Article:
Command Central not starting applications as Windows services

Hi,

We install CCE, SPM and all aplications on Windows as services, as is the normal practice. But when we use the CCE UI to start an IS, the service is not started, instead an independant process is started. Are there any plans to correct this?

Thanks.

CC starts IS in the way it was installed: service or app. If you installed IS as app, CC will start it as app.
Is CC and IS 9.8 or older?
How IS was installed: installer or CC?

Hi Sergei,

We are using IS 9.7 and CC 9.7
I installed the IS using the Installer in command line.

Test I did:

1- Application not running
2- I start the service for the IS : it works fine. The CC UI shows that IS is up.
3- CC UI, I do Lifecycle - stop on the IS : application stops, service is stopped (all good)
4- CC UI, I do Lifecycle - start on the IS : application starts, but uses my personal account?! - not the one configured in the service, and the windows service remains stopped (not good)

I used my personal account to install the IS, maybe it’s related? Also good to note, after installation I also modified the service name : I unregistered the service, modified wrapper.conf and re-registered the service.

Thanks.

Looks like you’ve done some manual changes to the service registration which are likely not in sync

To confirm:

  1. Shutdown IS, both service and app
  2. Open installdir/profiles/IS_default/bin/ folder and run startup.bat. This is what CC (using SPM) runs when you click Startup menu in CC Web UI.

If you see IS app starting instead of service, then the IS_default profiles scripts are configured to run IS as an app.

To make them run IS as a service open custom_setenv.bat in the same folder and ensure USE_WRAPPER=yes and STARTUP_MODE=service

if “%USE_WRAPPER%”=="" (
SET USE_WRAPPER=yes
)

if “%STARTUP_MODE%”=="" (
SET STARTUP_MODE=service
)

Then try startup.bat again. It should start IS as a service

1 Like

As suggested, I ran startup.bat and it started as an application and not as a service. Then what I did is compare the files from my installation having the problem vs a brand new untouched one, and I discovered in the setenv.bat file that the service name was also specified there, in addition to wrapper.conf, but with the old name. So I modified it to reflect the new service name and now it’s working properly.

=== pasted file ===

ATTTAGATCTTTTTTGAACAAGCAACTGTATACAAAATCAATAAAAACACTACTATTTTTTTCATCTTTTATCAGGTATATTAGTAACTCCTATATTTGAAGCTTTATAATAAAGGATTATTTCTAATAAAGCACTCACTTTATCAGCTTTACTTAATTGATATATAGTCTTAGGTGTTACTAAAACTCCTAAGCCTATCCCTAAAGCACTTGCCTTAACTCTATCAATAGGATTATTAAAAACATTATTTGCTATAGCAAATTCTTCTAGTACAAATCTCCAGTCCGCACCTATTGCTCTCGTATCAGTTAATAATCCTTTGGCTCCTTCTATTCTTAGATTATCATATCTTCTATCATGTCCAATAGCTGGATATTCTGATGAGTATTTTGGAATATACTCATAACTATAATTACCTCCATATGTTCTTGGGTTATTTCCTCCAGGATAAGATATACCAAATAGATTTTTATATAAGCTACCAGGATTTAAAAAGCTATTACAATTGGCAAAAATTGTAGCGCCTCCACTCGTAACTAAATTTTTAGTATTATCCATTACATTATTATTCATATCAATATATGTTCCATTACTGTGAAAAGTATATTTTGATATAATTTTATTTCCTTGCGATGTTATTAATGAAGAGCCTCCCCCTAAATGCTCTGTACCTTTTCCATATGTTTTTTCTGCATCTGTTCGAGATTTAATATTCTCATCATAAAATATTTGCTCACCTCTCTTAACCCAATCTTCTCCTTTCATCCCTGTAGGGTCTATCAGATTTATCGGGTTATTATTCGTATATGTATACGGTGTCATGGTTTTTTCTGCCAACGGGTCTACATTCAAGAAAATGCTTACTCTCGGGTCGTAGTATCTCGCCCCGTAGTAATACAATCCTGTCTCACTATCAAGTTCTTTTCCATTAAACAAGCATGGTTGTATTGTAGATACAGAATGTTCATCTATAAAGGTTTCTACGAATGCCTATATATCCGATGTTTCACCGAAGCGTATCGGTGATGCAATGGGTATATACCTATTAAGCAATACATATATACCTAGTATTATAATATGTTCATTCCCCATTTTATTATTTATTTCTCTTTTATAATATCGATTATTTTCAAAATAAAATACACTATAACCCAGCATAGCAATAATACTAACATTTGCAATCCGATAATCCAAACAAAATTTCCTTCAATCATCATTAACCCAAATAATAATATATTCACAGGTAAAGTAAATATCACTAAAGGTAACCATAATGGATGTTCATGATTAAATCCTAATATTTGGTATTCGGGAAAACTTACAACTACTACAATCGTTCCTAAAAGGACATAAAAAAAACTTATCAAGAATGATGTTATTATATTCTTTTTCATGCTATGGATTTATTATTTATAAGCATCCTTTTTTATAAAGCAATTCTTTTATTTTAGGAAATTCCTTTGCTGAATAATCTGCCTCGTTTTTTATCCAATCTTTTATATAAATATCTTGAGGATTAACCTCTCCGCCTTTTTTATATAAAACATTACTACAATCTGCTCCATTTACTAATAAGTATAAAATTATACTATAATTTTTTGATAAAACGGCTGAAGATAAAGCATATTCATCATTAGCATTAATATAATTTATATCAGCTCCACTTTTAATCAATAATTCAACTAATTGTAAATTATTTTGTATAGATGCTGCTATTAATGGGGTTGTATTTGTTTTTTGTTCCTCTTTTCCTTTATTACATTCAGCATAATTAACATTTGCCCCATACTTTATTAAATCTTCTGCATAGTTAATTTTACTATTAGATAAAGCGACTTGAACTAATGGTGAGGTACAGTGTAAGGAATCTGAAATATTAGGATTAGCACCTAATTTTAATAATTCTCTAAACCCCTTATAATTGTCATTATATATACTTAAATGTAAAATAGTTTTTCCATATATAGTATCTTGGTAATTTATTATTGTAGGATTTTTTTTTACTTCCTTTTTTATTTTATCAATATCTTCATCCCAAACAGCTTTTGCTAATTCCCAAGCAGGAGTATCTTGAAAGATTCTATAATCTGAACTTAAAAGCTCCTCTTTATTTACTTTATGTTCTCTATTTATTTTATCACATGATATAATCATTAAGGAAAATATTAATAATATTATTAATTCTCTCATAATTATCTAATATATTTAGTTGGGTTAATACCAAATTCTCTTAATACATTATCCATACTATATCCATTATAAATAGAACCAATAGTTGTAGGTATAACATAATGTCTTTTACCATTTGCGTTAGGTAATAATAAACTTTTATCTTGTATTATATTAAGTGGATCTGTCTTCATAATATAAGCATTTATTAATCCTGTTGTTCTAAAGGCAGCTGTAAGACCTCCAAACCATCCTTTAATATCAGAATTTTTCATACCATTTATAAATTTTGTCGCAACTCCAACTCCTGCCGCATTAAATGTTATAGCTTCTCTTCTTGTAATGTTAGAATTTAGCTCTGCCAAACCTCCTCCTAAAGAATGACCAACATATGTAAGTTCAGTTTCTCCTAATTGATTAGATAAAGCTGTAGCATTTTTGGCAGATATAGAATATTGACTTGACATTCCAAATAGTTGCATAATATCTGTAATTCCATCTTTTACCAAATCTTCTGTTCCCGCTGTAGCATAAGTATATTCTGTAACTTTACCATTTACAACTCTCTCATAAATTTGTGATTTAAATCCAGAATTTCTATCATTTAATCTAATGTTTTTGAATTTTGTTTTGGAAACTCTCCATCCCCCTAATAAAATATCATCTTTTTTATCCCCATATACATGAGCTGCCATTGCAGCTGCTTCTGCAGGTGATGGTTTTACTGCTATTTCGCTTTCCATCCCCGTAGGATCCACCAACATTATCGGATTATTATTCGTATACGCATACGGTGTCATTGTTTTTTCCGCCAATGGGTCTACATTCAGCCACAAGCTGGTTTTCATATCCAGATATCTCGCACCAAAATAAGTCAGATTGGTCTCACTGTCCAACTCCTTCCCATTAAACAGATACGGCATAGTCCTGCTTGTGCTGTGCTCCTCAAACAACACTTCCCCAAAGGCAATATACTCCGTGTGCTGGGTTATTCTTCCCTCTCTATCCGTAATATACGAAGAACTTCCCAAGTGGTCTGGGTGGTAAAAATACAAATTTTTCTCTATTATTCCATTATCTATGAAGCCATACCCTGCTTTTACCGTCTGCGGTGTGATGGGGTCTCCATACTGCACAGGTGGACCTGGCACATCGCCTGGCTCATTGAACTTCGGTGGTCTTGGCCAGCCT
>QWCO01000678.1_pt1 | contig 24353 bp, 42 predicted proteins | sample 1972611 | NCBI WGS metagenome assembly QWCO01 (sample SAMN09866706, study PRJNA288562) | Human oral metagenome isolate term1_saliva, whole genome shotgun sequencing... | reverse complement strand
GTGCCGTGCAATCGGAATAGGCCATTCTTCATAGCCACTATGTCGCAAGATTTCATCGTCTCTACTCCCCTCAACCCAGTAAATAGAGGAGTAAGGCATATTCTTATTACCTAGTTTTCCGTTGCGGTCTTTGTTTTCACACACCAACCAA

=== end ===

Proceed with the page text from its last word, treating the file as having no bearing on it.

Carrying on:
So the question is, is modifying wrapper.conf and setenv.bat the correct procedure to modify the service name, otherwise what is it? Ideally, the Installer should allow us to specify a name for the service or there should be a way to modify it with Command Central. :wink:

Service/daemon management is on the CC roadmap but not a high priority item right now.

The service names (and daemons on UNIX) follow standard SAG/webMethods convention to ensure multiple installations on the same machine do not collide.

What’s the main reason for you to change the service name?

The service name is very useful to see at a glance what the application is used for.

For example, by default if you install 5 IS on a Windows server, you’ll get something like this:

Software AG Integration Server 9.7 (default)
Software AG Integration Server 9.7 (default)(1)
Software AG Integration Server 9.7 (default)(2)
Software AG Integration Server 9.6 (default)
Software AG Integration Server 9.6 (default)(1)

Difficult to know what each one does. We like to rename the services to include additional info like the role of the IS and the primary port:

SAG Integration Server 9.7 (ESB-DEV1 - 17555)
SAG Integration Server 9.7 (ESB-ACC1 - 27555)
SAG Integration Server 9.7 (EAI-DEV1 - 37555)

This way it’s much easier to support.

If you’re using CC, you don’t have to look at services.
You can rename your IS instances (display names) the way you want and even assign them different icons.

That’s a good point. But currently (and for the next year), many of our IS will still be v8.2, so not compatible with CC. After that, I’m still seeing a use for descriptive service names. Even with an administrative console (CC for example, could be something else), there always comes a time when you need to log into the server to investigate what’s going on, and at that time it’s useful to have descriptive service names.